Users helped train Merlin to recognize 400 bird species, including the Blackburnian warbler shown here, by clicking on parts of the birds to provide information to the computer. (Cornell University)

There's a big world out there and it's full of birds. But figuring out the names of those birds can be intimidating and difficult work for the novice among us.

Enter Merlin Bird ID, a program that lets you upload your bird pictures and then uses computer-vision technology to present possible species. It's sort of like Shazam, but for birds. The mobile app asks the user questions about the bird to generate a list of possible species, even accompanied by bird calls.

Researchers from Cornell Tech and the California Institute of Technology teamed up with the Cornell Lab of Ornithology to develop the bird identifier, which they will present at the Computer Vision and Pattern Recognition conference on Monday. Jessie Barry of the ornithology lab said the tool is "a pretty big deal" in the world of birding.

"Ten years ago, people were thinking, 'Can you imagine if binoculars could take pictures and identify birds?'" Barry said. "And the fact that we can actually snap an image and have the computer say what it is, that's something you only would have dreamed of."

Merlin Bird ID is an outgrowth of the Visipedia research project, which engineers started about five years ago as a sort of "visual Wikipedia." The program can identify 400 of the most common North American bird species, and there are plans to expand the database to include other geographic regions and more birds.

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Serge Belongie, a computer science professor at Cornell Tech, said this kind of technology "is very loosely modeled on human perception -- the way the eye and retina and human visual processing works."

The engineers tapped into a vast network of people associated with the ornithology lab, who volunteered to help develop and constantly refine the data set. Merlin also utilizes bird sighting information from eBird.org. The more people use Merlin, the more accurate it becomes.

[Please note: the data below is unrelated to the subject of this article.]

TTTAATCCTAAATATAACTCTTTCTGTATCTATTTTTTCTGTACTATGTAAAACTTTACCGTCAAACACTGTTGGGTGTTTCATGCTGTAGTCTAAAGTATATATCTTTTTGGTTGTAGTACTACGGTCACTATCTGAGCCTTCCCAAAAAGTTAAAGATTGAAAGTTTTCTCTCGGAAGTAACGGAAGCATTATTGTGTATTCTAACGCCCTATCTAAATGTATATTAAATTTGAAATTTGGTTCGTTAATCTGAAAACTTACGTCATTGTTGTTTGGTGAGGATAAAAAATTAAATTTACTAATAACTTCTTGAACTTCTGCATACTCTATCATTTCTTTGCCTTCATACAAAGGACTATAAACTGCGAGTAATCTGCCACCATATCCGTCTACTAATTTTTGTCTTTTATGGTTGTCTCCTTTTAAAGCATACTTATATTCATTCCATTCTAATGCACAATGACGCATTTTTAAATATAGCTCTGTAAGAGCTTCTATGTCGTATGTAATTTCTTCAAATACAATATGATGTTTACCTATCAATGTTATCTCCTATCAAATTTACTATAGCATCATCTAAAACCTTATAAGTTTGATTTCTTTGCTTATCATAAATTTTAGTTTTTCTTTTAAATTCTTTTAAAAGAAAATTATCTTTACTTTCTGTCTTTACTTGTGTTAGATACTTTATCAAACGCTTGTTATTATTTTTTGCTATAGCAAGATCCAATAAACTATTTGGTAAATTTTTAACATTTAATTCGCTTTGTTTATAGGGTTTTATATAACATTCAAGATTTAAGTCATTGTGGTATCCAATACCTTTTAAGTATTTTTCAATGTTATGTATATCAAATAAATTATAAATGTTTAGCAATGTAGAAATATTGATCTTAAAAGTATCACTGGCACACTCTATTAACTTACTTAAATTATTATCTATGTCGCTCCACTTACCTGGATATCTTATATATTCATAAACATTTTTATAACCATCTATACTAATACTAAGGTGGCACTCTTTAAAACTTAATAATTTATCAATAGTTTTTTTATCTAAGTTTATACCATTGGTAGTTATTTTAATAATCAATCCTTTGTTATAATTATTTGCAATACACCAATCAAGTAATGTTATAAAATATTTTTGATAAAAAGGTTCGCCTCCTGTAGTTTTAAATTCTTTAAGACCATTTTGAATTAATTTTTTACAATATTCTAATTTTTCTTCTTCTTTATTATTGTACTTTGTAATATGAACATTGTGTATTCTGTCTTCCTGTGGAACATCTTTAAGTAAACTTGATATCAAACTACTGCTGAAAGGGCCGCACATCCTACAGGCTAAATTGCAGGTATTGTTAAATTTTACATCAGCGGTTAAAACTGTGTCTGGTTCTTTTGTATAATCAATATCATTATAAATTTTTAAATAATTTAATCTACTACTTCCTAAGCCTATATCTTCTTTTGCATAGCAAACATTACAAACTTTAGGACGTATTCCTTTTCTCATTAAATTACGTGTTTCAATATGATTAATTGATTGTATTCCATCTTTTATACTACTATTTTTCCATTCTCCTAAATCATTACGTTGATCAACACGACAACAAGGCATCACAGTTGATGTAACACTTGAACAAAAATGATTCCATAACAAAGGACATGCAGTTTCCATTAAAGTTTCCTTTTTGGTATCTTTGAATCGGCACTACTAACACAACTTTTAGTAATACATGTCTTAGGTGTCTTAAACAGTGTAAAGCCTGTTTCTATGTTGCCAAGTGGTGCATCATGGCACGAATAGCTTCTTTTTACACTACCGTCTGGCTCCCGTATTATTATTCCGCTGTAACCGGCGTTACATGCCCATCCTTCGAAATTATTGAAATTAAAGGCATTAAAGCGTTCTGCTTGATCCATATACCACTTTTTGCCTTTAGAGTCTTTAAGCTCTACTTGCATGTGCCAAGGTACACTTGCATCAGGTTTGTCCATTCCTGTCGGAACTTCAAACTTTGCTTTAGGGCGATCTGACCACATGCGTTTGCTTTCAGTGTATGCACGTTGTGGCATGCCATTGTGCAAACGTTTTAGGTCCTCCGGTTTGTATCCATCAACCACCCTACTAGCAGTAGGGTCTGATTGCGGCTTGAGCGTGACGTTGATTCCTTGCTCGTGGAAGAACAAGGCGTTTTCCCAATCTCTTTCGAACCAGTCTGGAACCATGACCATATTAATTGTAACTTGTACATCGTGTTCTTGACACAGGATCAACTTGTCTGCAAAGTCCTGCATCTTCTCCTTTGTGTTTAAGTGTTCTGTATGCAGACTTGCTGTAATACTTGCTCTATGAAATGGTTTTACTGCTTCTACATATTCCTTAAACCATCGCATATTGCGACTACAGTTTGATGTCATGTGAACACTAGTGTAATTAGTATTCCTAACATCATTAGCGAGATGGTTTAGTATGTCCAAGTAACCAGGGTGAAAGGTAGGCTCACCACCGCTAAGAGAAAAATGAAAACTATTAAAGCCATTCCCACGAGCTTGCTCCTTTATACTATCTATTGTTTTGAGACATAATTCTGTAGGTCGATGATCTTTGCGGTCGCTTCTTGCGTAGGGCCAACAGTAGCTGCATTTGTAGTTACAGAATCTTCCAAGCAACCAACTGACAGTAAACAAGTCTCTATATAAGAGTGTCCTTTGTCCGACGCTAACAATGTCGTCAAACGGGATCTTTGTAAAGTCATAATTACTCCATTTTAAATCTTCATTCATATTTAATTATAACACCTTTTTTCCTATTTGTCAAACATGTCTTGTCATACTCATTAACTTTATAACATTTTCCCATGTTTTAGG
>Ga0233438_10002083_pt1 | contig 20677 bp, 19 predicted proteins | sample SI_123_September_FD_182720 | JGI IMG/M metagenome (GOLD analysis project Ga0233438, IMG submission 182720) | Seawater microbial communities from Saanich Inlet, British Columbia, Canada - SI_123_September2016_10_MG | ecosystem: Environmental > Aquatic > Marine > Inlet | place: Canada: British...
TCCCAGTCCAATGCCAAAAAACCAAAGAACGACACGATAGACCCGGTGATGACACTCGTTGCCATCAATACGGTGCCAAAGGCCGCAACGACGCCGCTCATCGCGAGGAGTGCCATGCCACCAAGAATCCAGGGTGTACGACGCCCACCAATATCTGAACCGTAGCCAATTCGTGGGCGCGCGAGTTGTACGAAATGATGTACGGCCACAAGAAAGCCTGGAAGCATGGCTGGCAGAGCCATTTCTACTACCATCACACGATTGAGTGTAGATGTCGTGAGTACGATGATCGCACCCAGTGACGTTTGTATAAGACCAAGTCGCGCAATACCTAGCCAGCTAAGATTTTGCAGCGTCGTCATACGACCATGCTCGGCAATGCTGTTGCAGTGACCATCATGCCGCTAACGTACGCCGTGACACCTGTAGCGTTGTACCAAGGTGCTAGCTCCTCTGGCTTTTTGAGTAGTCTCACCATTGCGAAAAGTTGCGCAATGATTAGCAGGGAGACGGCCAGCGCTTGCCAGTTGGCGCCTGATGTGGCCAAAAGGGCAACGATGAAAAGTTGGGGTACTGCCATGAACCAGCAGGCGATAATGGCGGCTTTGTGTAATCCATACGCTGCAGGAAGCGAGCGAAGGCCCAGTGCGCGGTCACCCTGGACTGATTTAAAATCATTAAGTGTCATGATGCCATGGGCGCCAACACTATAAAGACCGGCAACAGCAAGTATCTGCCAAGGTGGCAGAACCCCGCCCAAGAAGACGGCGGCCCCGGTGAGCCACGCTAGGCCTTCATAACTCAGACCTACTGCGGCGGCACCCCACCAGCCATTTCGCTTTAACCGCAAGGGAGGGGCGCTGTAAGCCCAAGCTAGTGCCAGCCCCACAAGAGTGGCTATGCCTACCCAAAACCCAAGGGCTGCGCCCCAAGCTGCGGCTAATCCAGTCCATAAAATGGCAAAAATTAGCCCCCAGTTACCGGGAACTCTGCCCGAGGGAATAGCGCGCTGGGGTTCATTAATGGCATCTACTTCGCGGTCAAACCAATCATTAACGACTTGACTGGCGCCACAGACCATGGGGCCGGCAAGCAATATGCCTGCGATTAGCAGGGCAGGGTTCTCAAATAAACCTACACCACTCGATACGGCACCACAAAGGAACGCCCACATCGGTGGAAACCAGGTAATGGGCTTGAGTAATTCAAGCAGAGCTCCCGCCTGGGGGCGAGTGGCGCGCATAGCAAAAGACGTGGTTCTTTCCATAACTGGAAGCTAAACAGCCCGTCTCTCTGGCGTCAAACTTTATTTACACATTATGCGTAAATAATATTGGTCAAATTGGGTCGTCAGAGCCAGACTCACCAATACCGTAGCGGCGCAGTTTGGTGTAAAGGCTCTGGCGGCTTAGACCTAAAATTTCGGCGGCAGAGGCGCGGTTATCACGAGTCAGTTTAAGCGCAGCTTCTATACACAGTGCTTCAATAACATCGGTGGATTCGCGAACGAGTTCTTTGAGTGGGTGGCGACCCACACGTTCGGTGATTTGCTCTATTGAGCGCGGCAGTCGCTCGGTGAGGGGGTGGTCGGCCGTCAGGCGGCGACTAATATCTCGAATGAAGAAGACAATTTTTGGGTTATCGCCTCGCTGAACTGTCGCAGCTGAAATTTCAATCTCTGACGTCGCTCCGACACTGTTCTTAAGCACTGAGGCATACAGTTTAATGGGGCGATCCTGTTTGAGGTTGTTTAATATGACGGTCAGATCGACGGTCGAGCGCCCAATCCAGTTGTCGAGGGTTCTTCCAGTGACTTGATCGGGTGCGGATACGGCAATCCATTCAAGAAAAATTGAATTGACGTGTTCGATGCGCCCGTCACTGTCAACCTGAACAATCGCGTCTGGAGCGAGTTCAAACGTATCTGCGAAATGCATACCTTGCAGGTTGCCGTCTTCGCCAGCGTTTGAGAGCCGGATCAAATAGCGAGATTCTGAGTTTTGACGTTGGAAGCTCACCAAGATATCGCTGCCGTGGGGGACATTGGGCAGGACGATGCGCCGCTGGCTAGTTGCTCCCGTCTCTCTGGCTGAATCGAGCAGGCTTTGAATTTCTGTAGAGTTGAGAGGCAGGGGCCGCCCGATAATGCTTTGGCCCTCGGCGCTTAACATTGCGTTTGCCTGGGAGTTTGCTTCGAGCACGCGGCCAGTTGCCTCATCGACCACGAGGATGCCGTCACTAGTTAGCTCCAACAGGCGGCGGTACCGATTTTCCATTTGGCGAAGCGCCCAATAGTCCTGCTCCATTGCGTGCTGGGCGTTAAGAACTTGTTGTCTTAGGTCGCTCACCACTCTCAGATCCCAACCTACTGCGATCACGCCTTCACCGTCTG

"We're not aspiring to remove the human element and experts from the loop," Belongie said. "What we want to do is use their time much more efficiently."

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Barry, who began birding as a 10-year-old, said many may give up on bird watching prematurely because identifying species can be so difficult at first. "For most people, identifying birds involved picking up a field guide … and you're left to kind of your own devices to sort out what might be a good match" Merlin, she added, makes birding much more accessible.

As a non-expert of birds, I wanted to try this out myself. There aren't many feathered friends around my downtown Washington office that I can't identify (read: non-pigeons), so I turned to Twitter and searched for #BirdWatching. Look at this cute little guy I found:

I saved and uploaded the photo to Merlin's Bird ID. The program asked when and where the photo was taken. I selected "I don't know," but having this information tends to make the identification much easier, since the choices get narrowed down.

Merlin then had me point out the location of the bird's eyes, bill tip and tail:


(Screenshot)

According to this photographer, the bird is an Indigo Bunting.

What did Merlin have to say?


Boom! (Screenshot)

Clicking "This is my bird" sends the image and information into a folder on the cloud, which volunteers look over to confirm the bird is, indeed, an indigo bunting.

"We believe that birds are often times people's first and fundamental connection to the natural world," Barry said. "If you look out and can say, 'Hey, that's an American robin and it's coming to nest in my backyard,' and you start to learn more about its life history, you're going to be more inspired to help protect its habitat."

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